- Strong, T., Pyle, N. R., & Sutherland, O. (2009). Scaling questions: Asking and answering them in counselling. Counselling Psychology Quarterly, 22(2), 171-185. Yu, F. (2019). Scaling Questions in Couple and Family Therapy. Encyclopedia of Couple and Family Therapy, 2560-2562.
Mood Tracker (Mood Checker) development 2014 to 2020
The initial grant from beyondblue specified a Mood Tracker interactive text as part of SMS4dads that would be sent at approximately 3 weekly intervals to include distress-tracking questions linked to an exacerbation protocol triggering telephone support from Perinatal Anxiety and Depression Australia (PANDA). The initial Mood Tracker texts consisted of questions such as “How are you travelling today? Inviting participants to indicate their level on five levels from ‘awesome’ to ‘bad’. A ‘bad’ response triggered a telephone contact from PANDA.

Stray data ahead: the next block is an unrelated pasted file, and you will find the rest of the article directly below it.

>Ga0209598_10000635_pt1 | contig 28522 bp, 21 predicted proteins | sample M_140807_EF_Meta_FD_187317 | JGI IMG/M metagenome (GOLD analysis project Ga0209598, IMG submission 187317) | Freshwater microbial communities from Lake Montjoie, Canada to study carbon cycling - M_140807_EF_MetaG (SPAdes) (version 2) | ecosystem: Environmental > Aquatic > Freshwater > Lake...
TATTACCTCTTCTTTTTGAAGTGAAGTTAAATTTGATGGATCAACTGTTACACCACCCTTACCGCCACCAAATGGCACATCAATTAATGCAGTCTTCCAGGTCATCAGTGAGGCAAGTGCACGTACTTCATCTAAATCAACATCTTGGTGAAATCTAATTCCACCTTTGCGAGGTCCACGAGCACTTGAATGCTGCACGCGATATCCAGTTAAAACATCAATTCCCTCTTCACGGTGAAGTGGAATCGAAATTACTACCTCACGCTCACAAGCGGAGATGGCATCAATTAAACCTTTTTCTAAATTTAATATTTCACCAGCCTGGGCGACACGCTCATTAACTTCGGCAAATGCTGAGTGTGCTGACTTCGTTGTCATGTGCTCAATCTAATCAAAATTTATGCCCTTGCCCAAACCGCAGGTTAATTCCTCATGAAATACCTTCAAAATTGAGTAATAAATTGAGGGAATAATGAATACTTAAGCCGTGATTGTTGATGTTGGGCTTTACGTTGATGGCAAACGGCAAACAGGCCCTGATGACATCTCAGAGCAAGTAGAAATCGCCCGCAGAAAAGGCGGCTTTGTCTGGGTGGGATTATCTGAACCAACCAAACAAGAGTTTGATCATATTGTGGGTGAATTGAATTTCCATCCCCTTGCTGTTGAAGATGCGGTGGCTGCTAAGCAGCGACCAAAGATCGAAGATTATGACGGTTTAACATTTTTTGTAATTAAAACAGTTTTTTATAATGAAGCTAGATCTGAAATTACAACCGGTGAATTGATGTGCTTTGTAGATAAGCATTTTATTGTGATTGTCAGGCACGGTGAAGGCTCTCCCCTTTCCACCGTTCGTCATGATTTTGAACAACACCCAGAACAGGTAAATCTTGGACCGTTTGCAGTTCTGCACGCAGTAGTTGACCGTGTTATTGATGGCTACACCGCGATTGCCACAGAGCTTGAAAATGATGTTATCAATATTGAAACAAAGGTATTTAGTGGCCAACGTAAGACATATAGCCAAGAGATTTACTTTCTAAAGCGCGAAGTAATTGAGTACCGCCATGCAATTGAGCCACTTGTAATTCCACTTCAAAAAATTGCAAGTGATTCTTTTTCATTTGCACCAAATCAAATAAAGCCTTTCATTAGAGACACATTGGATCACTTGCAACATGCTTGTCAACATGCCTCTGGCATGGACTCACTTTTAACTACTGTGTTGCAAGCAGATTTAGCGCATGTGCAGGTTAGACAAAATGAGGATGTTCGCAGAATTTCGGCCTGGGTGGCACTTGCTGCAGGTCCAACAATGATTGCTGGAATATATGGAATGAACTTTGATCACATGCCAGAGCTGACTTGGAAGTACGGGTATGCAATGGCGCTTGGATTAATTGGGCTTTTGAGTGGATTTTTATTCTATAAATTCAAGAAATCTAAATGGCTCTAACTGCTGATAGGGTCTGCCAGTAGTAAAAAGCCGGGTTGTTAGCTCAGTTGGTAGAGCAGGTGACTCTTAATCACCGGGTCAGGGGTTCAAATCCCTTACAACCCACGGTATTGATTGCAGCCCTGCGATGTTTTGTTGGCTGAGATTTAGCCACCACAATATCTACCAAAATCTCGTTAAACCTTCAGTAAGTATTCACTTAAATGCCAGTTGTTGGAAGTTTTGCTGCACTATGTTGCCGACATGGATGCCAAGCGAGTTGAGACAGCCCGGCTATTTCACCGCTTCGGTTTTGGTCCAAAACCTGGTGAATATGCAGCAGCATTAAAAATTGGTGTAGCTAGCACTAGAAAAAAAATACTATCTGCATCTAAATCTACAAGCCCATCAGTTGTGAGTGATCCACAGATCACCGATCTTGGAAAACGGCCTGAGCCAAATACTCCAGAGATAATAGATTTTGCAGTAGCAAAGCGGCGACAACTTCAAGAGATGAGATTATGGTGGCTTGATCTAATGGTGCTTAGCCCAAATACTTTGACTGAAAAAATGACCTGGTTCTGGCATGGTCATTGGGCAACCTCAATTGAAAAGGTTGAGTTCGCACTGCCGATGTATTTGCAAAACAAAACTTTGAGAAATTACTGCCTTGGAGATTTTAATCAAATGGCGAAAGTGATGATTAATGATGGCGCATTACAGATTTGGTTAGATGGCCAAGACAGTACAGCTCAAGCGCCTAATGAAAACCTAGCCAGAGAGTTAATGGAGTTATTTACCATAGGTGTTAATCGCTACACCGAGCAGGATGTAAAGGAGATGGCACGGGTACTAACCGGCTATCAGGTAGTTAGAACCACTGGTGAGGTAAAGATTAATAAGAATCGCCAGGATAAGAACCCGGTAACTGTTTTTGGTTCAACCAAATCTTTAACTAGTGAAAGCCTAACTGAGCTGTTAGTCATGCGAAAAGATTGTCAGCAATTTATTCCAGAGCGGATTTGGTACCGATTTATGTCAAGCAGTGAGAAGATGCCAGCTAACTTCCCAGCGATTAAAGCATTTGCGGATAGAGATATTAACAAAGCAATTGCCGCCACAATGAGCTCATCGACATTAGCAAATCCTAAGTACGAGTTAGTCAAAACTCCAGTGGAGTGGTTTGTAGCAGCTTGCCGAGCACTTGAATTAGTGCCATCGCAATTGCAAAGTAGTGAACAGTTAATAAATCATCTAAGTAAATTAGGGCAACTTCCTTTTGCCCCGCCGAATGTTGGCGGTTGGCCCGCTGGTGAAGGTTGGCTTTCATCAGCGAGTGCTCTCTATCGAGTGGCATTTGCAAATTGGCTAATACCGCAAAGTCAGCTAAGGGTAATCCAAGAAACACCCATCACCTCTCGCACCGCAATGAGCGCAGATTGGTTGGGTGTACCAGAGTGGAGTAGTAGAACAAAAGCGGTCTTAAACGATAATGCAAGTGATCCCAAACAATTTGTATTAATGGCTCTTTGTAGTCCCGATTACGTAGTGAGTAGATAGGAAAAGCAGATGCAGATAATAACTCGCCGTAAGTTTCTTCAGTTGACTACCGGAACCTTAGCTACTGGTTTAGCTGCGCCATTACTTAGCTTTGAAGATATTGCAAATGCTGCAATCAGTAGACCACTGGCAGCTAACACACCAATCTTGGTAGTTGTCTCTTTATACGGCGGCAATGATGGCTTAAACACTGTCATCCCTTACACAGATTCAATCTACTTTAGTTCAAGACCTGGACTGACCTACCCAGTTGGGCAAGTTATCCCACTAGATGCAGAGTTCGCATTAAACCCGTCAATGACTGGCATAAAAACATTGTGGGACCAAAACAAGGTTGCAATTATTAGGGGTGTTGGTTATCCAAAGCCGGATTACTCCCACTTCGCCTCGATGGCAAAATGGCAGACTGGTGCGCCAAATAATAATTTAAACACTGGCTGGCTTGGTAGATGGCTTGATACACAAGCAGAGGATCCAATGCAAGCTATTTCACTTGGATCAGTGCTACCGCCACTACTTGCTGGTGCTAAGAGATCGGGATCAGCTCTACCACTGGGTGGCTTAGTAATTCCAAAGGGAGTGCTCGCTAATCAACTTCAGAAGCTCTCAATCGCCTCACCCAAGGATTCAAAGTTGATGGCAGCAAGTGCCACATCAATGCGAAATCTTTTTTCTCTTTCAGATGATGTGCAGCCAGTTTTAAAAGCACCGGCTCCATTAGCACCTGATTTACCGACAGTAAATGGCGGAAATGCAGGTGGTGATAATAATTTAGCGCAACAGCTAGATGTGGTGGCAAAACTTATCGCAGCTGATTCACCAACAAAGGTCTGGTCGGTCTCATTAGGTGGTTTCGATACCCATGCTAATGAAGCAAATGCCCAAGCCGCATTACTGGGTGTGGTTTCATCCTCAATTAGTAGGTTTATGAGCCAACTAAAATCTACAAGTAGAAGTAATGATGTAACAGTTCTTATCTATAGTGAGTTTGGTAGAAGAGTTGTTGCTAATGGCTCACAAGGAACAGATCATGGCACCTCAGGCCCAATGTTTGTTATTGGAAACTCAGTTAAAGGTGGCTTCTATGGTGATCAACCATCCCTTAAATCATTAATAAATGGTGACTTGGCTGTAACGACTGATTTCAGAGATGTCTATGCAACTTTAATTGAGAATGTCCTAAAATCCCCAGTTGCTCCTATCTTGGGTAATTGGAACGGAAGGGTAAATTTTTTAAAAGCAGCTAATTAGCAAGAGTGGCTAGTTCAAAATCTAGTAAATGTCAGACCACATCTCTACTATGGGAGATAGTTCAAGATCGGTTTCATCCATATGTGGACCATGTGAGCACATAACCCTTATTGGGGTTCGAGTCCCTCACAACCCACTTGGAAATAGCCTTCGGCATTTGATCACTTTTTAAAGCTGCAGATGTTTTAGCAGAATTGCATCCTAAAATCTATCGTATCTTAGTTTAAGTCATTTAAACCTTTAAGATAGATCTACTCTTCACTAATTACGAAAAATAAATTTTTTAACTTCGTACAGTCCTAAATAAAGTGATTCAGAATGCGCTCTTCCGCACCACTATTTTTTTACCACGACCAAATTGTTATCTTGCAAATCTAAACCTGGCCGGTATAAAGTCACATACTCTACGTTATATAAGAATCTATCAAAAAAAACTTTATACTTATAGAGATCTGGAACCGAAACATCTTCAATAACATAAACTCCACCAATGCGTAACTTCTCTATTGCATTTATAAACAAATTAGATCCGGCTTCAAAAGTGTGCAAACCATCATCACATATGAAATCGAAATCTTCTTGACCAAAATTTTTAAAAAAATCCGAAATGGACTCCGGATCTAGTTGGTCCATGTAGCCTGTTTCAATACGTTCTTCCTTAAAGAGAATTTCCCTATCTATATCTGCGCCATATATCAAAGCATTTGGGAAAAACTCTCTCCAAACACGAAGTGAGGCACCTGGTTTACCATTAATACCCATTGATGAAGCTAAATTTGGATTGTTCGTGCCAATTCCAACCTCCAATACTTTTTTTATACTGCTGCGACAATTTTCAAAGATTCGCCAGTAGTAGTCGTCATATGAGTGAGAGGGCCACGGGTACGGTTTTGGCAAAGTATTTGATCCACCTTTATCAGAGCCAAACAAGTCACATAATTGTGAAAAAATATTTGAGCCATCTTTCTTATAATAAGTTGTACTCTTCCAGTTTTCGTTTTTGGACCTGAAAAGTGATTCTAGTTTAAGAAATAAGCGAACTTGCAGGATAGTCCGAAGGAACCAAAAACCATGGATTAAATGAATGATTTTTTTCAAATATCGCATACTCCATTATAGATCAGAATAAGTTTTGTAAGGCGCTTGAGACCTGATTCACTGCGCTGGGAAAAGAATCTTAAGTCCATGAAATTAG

Advisers for the development of the initial SMS4dads project which enrolled 520 fathers included Professor Jan Nicholson, Professor John Attia, Doctor Geoffrey Skinner, Professor Brian Kelly, Doctor Frances Kay-Lambkin, Professor Louise Newman, Professor Alan Hayes, Conjoint Associate Professor Adrian Dunlop, Doctor Chris May.
The Mood Tracker, renamed Checker was further developed in the smsm4dadsSA study which enrolled 244 fathers. The topics for the Mood Checker were linked to the issues likely to be faced by parents at that stage in their infant’s development, for example sleep and settling, intimacy and exercise. These changes were developed with the assistance of Dr Ros Powrie, Stephen Sheehy, Professor Ian Symonds and Fiona Margrie. As in the initial Mood Tracker, fathers indicating significant distress were escalated to PANDA for telephone contact.